Chinese equities fell in New York, sending the benchmark index to a third weekly decline, after profit at government-owned companies dropped in the first half of the year.
The Bloomberg China-US Equity Index of the most-traded Chinese shares in the U.S. lost 0.6 percent to 86.11 yesterday in New York for a 1.9 percent retreat this week. State-owned China Eastern Airlines Corp. and China Southern Airlines Co. tumbled at least 2.5 percent. SouFun Holdings Ltd. sank on a report the nation won’t relax property control policies. New Oriental Education & Technology Group Inc. rallied, trimming a weekly loss to 42 percent.
Net income for China’s 117 central government-run companies fell 16 percent in the first half from a year earlier, the nation’s state assets supervision agency said yesterday on its website. The results add to pressure on policy makers in the world’s second-largest economy to boost stimulus in order to stem a slowdown. Gross domestic product expanded 7.6 percent last quarter, the slowest pace in three years.
“Recent declines in China stocks mainly reflected investors’ concern that economic conditions may be much worse than expectations,” Qinwei Wang, an analyst at Capital Economics Ltd., said in a telephone interview yesterday from London. “First-half corporate earnings and economic growth were worse than our estimates.”
The iShares FTSE China 25 Index Fund, the biggest Chinese exchange-traded fund in the U.S., fell 1.3 percent to $33.26 yesterday, cutting its gain for the week to 2.1 percent. The Standard & Poor’s 500 Index declined 1 percent to 1,362.66, amid concern Europe’s debt crisis is worsening. The gauge climbed 0.4 percent in its second weekly advance.
American depositary receipts of Shanghai-based China Eastern, the nation’s second largest carrier, fell 3.1 percent to $17.08, the steepest decline in two weeks. The ADRs traded 1.5 percent below its Hong Kong stock, the widest discount in eight days.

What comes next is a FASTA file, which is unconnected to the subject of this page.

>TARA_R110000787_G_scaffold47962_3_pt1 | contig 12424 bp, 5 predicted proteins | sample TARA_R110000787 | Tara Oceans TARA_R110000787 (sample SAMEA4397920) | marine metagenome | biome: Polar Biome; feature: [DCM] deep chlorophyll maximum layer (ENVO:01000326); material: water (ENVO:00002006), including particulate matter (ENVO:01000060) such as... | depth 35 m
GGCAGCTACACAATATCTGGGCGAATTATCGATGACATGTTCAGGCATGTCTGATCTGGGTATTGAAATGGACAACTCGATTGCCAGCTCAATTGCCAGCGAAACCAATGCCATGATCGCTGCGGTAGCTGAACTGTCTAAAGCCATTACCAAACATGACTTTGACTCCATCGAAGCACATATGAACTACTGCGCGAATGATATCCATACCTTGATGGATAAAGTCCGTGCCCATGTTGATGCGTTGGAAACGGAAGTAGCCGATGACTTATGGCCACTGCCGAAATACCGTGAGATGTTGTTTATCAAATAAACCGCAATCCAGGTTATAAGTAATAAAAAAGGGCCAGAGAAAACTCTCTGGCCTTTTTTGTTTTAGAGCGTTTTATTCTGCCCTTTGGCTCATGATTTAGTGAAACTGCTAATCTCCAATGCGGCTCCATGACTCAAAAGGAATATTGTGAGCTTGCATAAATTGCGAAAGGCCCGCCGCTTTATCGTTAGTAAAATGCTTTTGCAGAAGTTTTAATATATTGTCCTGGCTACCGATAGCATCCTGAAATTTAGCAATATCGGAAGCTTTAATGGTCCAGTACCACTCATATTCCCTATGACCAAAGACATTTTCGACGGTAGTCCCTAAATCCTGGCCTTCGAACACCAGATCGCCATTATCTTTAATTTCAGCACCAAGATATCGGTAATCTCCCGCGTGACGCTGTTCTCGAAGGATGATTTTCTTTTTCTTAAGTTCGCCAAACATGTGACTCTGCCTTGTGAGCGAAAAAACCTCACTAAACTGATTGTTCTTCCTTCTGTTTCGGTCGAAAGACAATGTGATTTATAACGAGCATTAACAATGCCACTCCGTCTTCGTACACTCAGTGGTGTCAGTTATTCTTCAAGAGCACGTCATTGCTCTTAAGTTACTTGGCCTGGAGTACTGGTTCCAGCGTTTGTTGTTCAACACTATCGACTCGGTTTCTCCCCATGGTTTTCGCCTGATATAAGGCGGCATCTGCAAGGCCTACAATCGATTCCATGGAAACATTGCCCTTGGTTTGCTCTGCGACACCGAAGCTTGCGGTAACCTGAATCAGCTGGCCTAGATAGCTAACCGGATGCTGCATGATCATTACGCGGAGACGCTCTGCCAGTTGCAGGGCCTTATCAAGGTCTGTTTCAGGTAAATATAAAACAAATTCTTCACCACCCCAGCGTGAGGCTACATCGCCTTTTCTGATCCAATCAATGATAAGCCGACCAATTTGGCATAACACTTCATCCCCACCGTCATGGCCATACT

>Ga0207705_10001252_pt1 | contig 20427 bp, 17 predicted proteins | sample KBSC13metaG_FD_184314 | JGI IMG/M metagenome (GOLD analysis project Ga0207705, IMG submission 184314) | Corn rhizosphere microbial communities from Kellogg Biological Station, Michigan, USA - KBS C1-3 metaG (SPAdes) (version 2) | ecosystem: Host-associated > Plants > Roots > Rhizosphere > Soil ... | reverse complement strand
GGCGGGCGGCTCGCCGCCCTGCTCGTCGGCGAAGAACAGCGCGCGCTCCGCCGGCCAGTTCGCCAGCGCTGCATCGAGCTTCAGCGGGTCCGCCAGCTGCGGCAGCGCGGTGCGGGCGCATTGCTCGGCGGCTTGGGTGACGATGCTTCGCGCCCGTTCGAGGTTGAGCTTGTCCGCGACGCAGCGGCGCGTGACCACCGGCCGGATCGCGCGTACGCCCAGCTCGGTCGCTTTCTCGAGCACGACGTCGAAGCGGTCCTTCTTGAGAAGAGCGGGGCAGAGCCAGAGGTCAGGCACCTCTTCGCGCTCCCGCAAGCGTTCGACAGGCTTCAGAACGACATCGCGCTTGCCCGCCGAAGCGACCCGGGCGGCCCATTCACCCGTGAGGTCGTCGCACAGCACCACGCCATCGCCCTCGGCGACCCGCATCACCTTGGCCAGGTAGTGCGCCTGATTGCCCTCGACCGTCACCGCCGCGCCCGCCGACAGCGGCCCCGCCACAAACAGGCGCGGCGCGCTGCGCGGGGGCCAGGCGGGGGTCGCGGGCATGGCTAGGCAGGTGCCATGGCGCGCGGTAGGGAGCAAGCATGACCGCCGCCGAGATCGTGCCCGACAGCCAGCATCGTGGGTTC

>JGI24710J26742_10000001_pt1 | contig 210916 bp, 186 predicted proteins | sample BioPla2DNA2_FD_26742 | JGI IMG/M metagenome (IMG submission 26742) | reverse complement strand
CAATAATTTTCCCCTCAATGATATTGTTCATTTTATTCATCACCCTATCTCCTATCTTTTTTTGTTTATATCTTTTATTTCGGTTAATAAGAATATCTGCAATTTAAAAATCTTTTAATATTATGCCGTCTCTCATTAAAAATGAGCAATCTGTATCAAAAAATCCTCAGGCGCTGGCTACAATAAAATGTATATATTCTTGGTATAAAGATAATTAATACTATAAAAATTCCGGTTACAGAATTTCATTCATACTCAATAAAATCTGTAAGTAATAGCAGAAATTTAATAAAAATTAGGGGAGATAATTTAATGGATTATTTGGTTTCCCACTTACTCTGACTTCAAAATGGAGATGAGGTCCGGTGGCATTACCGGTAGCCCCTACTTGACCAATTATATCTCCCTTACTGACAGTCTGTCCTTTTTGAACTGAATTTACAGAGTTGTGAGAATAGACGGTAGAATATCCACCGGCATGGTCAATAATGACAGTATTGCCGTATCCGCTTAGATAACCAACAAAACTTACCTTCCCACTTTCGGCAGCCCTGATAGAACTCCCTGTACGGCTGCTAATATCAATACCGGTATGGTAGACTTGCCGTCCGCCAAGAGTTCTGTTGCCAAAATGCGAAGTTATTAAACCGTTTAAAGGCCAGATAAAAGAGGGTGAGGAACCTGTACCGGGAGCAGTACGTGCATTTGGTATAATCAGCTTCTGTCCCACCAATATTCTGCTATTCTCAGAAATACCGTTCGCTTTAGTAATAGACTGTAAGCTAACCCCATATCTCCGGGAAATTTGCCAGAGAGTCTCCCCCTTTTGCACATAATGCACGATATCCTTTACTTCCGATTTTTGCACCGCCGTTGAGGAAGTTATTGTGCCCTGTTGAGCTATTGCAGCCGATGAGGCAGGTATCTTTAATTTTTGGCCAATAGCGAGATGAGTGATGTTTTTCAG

China Southern, the nation’s biggest carrier based in Guangzhou, slid 2.5 percent to $24.60, the most since June 28. The ADRs also traded at the biggest discount to its Hong Kong shares since July 6.
The nation’s three biggest carriers including Air China Ltd. have all said in regulatory filings this month first-half profit may fall more than 50 percent because of slowing demand and rising jet fuel costs.
SouFun, which runs China’s biggest real estate information website, tumbled 5.6 percent yesterday to $13.42.
China will keep a “firm grip” on the real estate market to prevent a rebound in housing prices, the Xinhua News Agency said July 19. Cities that have loosened controls must “set straight” government policies, the government-owned Xinhua reported, citing a notice from the Ministry of Land and Resources and the Ministry of Housing and Urban-Rural Development.
New Oriental’s ADRs jumped 15 percent to $12.91, extending a two-day gain to 36 percent. The rebound followed a 35 percent slump on July 18 as Muddy Waters questioned the ownership of some of New Oriental’s schools and the consolidation of their financial statements with the parent company.
The Beijing-based educational services provider said it formed a special committee comprised of three independent directors to conduct a review of the allegations in a statement yesterday, aiming “to provide the highest level of transparency to its shareholders.”